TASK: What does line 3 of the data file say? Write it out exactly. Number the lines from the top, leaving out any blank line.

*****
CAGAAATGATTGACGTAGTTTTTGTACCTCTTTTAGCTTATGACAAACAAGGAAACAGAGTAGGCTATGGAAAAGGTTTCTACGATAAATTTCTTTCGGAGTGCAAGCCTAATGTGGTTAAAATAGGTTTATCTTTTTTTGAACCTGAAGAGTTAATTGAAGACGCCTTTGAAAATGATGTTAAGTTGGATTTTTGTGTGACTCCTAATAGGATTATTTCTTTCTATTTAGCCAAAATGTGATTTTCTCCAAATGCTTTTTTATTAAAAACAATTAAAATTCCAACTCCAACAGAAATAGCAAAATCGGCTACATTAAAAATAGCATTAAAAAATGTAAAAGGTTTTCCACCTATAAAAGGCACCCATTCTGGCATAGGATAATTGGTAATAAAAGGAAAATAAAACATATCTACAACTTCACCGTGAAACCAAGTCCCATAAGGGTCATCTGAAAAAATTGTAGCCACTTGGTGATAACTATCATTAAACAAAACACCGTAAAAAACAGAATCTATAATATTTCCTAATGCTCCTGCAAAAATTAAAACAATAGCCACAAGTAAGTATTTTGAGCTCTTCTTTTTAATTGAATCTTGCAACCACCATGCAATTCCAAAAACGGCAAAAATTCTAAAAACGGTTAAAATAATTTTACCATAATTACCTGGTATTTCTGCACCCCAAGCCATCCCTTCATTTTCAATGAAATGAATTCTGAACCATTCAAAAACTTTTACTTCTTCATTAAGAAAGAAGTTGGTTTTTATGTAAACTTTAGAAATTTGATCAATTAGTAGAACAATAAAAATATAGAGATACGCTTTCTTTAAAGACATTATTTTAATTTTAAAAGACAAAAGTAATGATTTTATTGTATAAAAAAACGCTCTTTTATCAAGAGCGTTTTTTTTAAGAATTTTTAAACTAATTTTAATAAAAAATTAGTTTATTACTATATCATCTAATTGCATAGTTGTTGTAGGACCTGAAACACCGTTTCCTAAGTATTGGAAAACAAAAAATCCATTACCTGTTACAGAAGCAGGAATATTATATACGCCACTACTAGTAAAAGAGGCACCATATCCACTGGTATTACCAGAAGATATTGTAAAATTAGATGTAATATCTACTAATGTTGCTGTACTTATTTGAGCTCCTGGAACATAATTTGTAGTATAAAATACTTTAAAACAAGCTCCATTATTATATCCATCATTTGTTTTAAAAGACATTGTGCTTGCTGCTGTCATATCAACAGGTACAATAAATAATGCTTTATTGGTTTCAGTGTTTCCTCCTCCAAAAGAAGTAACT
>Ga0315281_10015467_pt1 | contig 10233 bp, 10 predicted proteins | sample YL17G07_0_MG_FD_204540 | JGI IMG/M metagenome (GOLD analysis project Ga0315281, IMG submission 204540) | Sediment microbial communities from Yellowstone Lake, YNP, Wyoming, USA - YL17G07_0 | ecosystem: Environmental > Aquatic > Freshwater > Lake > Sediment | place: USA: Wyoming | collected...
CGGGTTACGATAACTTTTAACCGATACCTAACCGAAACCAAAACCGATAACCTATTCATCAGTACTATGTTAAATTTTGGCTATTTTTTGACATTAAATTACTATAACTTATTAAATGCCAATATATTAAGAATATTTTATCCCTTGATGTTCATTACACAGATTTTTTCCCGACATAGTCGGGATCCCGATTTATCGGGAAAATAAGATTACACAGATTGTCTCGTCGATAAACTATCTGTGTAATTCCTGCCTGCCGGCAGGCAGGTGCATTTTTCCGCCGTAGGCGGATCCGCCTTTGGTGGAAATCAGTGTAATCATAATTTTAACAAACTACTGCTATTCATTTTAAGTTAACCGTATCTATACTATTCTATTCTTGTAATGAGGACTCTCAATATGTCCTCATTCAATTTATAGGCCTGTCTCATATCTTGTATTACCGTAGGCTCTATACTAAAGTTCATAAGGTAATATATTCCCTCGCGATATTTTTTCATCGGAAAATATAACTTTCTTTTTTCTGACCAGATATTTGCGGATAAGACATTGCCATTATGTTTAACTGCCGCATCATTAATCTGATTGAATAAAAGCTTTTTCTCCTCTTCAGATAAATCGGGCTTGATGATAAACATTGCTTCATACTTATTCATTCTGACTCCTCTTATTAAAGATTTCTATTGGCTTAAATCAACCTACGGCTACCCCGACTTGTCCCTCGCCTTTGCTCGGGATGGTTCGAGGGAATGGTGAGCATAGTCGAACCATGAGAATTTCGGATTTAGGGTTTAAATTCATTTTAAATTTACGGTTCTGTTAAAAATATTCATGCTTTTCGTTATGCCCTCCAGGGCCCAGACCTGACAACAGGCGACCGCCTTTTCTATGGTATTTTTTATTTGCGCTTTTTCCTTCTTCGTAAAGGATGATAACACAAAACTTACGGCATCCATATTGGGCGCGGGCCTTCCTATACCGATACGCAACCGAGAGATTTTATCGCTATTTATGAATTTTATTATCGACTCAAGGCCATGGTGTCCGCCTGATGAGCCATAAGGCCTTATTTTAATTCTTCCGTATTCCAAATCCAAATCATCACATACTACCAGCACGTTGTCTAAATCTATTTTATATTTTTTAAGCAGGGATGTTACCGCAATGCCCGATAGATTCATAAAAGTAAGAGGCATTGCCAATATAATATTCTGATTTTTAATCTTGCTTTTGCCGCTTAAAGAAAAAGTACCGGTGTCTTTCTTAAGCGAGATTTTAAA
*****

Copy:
CGGGTTACGATAACTTTTAACCGATACCTAACCGAAACCAAAACCGATAACCTATTCATCAGTACTATGTTAAATTTTGGCTATTTTTTGACATTAAATTACTATAACTTATTAAATGCCAATATATTAAGAATATTTTATCCCTTGATGTTCATTACACAGATTTTTTCCCGACATAGTCGGGATCCCGATTTATCGGGAAAATAAGATTACACAGATTGTCTCGTCGATAAACTATCTGTGTAATTCCTGCCTGCCGGCAGGCAGGTGCATTTTTCCGCCGTAGGCGGATCCGCCTTTGGTGGAAATCAGTGTAATCATAATTTTAACAAACTACTGCTATTCATTTTAAGTTAACCGTATCTATACTATTCTATTCTTGTAATGAGGACTCTCAATATGTCCTCATTCAATTTATAGGCCTGTCTCATATCTTGTATTACCGTAGGCTCTATACTAAAGTTCATAAGGTAATATATTCCCTCGCGATATTTTTTCATCGGAAAATATAACTTTCTTTTTTCTGACCAGATATTTGCGGATAAGACATTGCCATTATGTTTAACTGCCGCATCATTAATCTGATTGAATAAAAGCTTTTTCTCCTCTTCAGATAAATCGGGCTTGATGATAAACATTGCTTCATACTTATTCATTCTGACTCCTCTTATTAAAGATTTCTATTGGCTTAAATCAACCTACGGCTACCCCGACTTGTCCCTCGCCTTTGCTCGGGATGGTTCGAGGGAATGGTGAGCATAGTCGAACCATGAGAATTTCGGATTTAGGGTTTAAATTCATTTTAAATTTACGGTTCTGTTAAAAATATTCATGCTTTTCGTTATGCCCTCCAGGGCCCAGACCTGACAACAGGCGACCGCCTTTTCTATGGTATTTTTTATTTGCGCTTTTTCCTTCTTCGTAAAGGATGATAACACAAAACTTACGGCATCCATATTGGGCGCGGGCCTTCCTATACCGATACGCAACCGAGAGATTTTATCGCTATTTATGAATTTTATTATCGACTCAAGGCCATGGTGTCCGCCTGATGAGCCATAAGGCCTTATTTTAATTCTTCCGTATTCCAAATCCAAATCATCACATACTACCAGCACGTTGTCTAAATCTATTTTATATTTTTTAAGCAGGGATGTTACCGCAATGCCCGATAGATTCATAAAAGTAAGAGGCATTGCCAATATAATATTCTGATTTTTAATCTTGCTTTTGCCGCTTAAAGAAAAAGTACCGGTGTCTTTCTTAAGCGAGATTTTAAA